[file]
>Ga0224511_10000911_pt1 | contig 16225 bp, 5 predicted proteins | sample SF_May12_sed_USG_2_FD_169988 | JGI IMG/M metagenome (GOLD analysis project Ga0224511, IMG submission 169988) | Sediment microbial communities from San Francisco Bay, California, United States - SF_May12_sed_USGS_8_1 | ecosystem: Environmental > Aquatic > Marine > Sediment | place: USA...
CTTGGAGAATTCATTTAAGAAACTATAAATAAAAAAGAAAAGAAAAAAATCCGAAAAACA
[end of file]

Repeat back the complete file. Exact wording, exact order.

>Ga0224511_10000911_pt1 | contig 16225 bp, 5 predicted proteins | sample SF_May12_sed_USG_2_FD_169988 | JGI IMG/M metagenome (GOLD analysis project Ga0224511, IMG submission 169988) | Sediment microbial communities from San Francisco Bay, California, United States - SF_May12_sed_USGS_8_1 | ecosystem: Environmental > Aquatic > Marine > Sediment | place: USA...
CTTGGAGAATTCATTTAAGAAACTATAAATAAAAAAGAAAAGAAAAAAATCCGAAAAACA